Defender and deposed club captain Gary Cahill is not happy with the direction his career has taken since Maurizio Sarri took over from Antonio Conte at Chelsea.
Having yet to take the pitch for a single official minute in seven games in all competitions since the start of the season, Cahill is set to leave in January.
“I don’t want to jump the gun, but as things stand at this time, probably, yes. I’m not a guy who is willing to accept not playing. It’s all about playing. Your career’s short enough as it is.
“I’ve got maximum respect for everybody here at the football club, for the fans and all the players. But sometimes you have to make tough decisions to keep your career going forward.
“As it is now, I’m not really enjoying things. Having been a big part of things for seven years and played a huge part, not just a squad player, I’m definitely finding it difficult this year to deal with that situation.
“The most important thing here is the team, but I’ve got to look at my situation and my future as well. Everything gradually comes to an end or there’s a new challenge around the corner.”
Cahill finds himself in a similar predicament to former teammate Petr Cech, who spent eleven season with Chelsea but found himself surplus to requirements back in 2015, after the arrival of Thibaut Courtois. As reward for his loyalty, Cech was allowed to join rivals Arsenal.
Cahill is expecting similar treatment and allowances from the club. He feels that he can still play at the top level, and would likely push for a move in January, six months before his contract actually expires.
“I think with Petr they saw he wasn’t getting the game time he would have liked and they rewarded his professionalism and his attitude by letting him go and get first-team football.
“I’m in great condition at the minute, I’ve been training even harder, in the gym. I’m in great condition. I know I can play week-in, week-out, not a problem.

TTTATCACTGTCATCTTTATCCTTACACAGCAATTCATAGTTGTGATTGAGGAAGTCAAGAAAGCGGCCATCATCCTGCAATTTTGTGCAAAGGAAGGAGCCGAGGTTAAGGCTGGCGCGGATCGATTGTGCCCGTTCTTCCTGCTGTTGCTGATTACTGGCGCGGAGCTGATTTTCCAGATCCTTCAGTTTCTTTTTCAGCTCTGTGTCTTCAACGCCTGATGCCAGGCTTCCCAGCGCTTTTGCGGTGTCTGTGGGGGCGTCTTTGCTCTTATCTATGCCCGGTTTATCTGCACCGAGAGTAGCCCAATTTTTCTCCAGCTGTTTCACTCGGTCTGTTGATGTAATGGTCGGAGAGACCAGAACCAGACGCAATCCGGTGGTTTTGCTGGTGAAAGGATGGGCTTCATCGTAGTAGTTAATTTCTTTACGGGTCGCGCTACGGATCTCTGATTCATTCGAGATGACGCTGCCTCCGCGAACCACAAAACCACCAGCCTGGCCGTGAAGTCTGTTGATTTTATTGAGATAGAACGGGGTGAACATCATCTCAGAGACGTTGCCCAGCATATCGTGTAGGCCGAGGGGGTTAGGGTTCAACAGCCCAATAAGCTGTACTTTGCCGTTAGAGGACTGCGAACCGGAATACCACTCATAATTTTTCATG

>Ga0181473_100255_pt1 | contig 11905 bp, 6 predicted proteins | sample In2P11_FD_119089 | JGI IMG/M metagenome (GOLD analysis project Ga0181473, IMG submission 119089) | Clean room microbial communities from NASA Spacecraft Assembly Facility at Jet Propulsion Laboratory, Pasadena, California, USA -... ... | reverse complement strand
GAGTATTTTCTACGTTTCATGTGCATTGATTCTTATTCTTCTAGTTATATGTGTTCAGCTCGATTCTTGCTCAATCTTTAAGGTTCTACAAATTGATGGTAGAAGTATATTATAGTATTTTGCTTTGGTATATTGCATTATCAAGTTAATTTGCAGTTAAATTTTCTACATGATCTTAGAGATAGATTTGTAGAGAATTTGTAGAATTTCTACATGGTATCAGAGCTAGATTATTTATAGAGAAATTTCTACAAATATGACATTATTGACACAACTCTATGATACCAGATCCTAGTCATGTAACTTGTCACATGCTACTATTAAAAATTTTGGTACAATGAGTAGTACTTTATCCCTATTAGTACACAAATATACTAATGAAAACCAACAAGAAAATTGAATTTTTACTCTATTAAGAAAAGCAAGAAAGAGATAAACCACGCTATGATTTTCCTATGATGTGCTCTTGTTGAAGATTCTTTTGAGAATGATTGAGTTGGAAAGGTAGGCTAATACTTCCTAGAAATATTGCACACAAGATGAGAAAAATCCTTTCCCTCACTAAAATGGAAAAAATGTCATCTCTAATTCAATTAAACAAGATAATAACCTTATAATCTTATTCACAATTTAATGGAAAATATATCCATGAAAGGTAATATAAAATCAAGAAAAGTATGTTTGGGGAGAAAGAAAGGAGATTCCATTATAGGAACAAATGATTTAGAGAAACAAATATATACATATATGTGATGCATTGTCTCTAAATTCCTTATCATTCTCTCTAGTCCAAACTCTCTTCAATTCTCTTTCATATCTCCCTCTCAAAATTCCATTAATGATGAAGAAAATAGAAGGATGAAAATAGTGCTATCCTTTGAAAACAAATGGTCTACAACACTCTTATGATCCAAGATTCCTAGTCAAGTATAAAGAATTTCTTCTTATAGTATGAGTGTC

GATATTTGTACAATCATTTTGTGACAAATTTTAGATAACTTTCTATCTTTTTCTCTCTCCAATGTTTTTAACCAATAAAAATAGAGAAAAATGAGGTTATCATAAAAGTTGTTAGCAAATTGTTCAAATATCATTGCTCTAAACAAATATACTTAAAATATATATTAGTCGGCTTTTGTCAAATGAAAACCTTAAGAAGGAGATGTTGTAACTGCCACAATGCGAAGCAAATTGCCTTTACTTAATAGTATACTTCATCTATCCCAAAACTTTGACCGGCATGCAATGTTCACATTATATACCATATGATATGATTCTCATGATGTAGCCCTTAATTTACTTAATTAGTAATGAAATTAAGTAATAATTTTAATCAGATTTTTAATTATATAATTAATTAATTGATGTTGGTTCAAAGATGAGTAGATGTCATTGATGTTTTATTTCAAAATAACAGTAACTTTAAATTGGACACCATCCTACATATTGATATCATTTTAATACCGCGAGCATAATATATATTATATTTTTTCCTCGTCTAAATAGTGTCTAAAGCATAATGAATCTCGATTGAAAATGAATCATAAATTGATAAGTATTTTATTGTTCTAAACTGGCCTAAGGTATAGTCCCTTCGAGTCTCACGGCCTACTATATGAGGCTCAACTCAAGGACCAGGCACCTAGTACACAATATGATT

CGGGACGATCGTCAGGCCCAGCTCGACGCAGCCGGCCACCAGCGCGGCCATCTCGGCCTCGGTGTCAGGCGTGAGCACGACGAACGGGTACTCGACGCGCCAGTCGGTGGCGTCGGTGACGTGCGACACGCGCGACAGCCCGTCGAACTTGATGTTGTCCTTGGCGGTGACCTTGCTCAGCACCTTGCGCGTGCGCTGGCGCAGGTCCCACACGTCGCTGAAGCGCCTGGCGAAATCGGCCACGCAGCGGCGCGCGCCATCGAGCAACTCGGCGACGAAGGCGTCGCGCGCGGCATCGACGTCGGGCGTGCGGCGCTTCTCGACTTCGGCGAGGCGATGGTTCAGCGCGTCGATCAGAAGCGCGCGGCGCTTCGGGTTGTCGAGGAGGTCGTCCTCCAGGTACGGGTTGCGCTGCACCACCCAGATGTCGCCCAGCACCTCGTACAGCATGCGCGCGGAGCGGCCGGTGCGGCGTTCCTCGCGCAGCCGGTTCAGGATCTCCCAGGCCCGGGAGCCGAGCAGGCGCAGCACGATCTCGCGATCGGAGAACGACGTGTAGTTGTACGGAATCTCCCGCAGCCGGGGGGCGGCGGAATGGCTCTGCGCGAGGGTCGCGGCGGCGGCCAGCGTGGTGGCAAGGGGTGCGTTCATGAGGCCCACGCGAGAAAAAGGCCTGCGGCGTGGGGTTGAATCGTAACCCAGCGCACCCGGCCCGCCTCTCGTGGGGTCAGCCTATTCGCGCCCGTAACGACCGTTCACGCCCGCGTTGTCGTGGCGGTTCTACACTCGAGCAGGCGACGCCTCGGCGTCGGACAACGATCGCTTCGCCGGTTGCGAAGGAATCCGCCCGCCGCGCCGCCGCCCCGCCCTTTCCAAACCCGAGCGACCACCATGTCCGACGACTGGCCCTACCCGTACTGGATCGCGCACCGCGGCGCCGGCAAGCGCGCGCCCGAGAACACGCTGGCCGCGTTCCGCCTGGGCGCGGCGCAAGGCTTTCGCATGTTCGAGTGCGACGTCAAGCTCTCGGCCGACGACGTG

“I saw that in [Cech]. He could easily have played any moment. He just wanted to push himself to go and continue playing week-in, week-out. That’s why I used that as an example. I feel I’m in a similar situation.”
If and when Cahill does leave, he will do so as one of the most decorated players in club history, having won every competition that matters during his time at the Bridge. As it stands, his final appearance would be the FA Cup final last season, which ended with him lifting the trophy high above his head. Not a bad way to go out after 282 appearances (and 25 goals!) for Chelsea, good for a place in the club’s top 50 of all-time.
“I’m proud of my career, of what I’ve done here and what I’ve achieved in such a short space of time. For someone to come and do exactly the same in six years, I’d like to see how long that would take.
“Whatever my future holds, in terms of the club, and the relationship I have with the club and the fans, this will have been a huge part of my footballing life.”
-Gary Cahill; source: Telegraph
Things can still change of course, and Cahill may yet earn himself a few more minutes, just as he did towards the end last season. That seems unlikely at the moment, but if there’s one person in the squad whom we shouldn’t count out after all these years, it’s Gary Cahill.